Unintended consequences: Christian Pena of Conexiones
Starting a social enterprise is full of surprises. In this series entrepreneurs discuss unintended consequences on the path of social innovation and how they adjusted to new circumstances — from the serendipitous, the unexpected computer literacy of small borrowers in Africa; to the calamitous, an electricity tool in rural Nepal that no one would use.
Christian Pena was attending Brigham Young University when he noticed a gap between the Latino population and the students. To bridge the two communities he started Conexiones which pairs Latino families with BYU students to help teach English, read to children, play games, and build relationships.
Dowser: What is something concrete you have learned in the last three months?
Pena: Leadership is about inspiring and empowering others to be their best selves, and then getting yourself out of their way. When faced with the experience of handing over the leadership of Conexiones, a program I founded and subsequently directed for two years, I was reluctant to choose a successor who didn’t see eye to eye with me on every point. So, I didn’t. I chose one early on and indoctrinated him with my vision, and then relished when he used the same words I’d repeated to him time and again to describe what the program was about and where it was going next.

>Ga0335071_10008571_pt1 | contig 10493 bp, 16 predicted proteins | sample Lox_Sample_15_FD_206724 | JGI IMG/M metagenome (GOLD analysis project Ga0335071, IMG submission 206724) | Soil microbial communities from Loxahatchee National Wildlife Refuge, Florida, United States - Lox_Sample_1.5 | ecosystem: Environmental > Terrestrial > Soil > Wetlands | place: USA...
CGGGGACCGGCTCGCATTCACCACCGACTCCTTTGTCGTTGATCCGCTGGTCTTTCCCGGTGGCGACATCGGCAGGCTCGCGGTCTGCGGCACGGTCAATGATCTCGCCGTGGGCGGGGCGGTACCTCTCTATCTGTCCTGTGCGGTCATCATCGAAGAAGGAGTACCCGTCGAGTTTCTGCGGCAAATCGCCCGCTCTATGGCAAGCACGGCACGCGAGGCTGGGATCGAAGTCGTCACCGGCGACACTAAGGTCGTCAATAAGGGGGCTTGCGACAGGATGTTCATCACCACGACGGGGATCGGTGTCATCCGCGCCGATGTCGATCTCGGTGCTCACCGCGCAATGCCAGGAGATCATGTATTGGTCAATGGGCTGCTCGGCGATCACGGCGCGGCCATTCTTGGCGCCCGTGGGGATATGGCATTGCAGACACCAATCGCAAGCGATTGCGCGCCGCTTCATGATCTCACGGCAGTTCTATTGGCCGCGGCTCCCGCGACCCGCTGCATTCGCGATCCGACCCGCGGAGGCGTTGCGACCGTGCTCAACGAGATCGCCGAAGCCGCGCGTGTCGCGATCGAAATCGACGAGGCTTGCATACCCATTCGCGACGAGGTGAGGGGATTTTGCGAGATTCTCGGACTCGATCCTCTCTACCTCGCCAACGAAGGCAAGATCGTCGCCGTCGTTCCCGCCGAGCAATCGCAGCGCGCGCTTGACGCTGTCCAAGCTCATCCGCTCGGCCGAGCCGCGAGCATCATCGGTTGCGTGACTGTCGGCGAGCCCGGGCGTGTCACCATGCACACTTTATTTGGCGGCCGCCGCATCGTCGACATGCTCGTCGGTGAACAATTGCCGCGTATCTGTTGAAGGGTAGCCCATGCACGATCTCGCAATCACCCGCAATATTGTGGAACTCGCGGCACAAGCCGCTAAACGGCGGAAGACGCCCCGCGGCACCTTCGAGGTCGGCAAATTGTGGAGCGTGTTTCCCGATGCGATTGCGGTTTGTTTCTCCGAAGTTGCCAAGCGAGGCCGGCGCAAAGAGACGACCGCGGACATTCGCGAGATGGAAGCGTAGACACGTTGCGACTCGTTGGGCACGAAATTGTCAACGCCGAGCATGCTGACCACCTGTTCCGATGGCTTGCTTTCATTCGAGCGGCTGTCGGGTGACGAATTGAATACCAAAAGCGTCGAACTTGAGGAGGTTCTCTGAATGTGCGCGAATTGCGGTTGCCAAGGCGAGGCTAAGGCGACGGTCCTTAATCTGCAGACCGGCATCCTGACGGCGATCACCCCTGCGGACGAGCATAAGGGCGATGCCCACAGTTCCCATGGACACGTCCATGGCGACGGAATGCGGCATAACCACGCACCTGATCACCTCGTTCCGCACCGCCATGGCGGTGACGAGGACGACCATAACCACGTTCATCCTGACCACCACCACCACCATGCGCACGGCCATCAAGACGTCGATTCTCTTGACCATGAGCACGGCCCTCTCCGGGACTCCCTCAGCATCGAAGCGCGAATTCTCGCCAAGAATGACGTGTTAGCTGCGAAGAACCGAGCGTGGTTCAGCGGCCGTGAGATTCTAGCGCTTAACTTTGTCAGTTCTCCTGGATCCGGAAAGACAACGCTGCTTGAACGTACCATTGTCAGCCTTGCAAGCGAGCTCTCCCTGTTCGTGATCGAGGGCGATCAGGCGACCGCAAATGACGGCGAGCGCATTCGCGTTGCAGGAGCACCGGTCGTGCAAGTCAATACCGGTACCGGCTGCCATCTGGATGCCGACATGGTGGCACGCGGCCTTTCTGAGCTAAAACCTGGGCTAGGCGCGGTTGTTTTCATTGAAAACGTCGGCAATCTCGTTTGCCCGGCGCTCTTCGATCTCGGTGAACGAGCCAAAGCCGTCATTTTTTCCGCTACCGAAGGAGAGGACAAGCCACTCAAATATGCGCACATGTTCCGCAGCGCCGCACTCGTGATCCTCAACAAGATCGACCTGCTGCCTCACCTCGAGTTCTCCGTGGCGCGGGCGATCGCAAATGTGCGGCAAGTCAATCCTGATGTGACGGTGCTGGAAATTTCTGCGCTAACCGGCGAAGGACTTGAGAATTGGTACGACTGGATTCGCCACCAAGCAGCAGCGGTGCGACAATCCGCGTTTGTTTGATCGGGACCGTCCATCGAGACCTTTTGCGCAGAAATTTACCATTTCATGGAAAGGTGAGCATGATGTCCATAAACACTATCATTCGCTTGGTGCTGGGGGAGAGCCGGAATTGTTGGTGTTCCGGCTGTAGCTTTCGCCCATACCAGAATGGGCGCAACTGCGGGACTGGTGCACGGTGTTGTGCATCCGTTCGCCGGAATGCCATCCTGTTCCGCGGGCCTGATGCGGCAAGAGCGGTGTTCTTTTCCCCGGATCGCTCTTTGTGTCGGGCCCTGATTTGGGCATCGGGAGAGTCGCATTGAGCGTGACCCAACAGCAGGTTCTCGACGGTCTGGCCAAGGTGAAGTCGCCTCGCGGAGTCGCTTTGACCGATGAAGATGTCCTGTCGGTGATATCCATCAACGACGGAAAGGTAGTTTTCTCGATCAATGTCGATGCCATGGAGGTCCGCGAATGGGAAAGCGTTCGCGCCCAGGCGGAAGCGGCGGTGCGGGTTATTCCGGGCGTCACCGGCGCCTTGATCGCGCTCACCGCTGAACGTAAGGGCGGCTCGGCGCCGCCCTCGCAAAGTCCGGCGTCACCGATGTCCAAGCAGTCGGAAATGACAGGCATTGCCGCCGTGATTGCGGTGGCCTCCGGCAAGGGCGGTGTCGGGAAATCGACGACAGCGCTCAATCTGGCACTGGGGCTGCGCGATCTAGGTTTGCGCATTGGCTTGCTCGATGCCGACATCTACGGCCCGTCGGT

Circumstantially, two other fans of the program unofficially nominated themselves as co-directors and we, the leadership, two of one mind, were obliged to acquiesce. After handing over the reigns to the three and moving out of state, I received a phone call from my clone. He was frustrated about the direction the two ‘imposers’ wanted to take Conexiones. While listening to this news, instead of frustration, an unexpected sense of relief swelled over me. I shared this with my chosen one, and he and I both agreed that it was best not to stifle their excitement with our rigidity and pride. He decided to ‘Let ‘em have it. Let ‘em run with it. I’ll even cheer ‘em on.’
Not long thereafter, my clone called me back to relate that things had truly taken off beyond what he’d expected. The stats and figures he mentioned astounded me. I must admit that I’m glad I wasn’t there to see it first hand. I might have gotten in the way.
What is a mistake or mishap you have learned from?
Working in healthcare administration, one has to be conscious not to forget that patients are people, not sources of revenue. One day, while talking to an old and seasoned nurse, I referred to a patient solely by their payer-source: ‘Mr. Medicare…’ This nurse, who embodies the perfect balance of sagacity and crassness, turned to me and said, ‘If you ever refer to a patient in that way again, I’ll punch you in the face.’ (Notice the absence of an exclamation point–she said it so calmly). I’ve never been punched in the face, but I believe I’d prefer it one hundred times before I ever catch myself heading down that slippery slope of disregarding the inherent and universal value of people.
This interview has been edited and condensed.
Photo courtesy of Christian Pena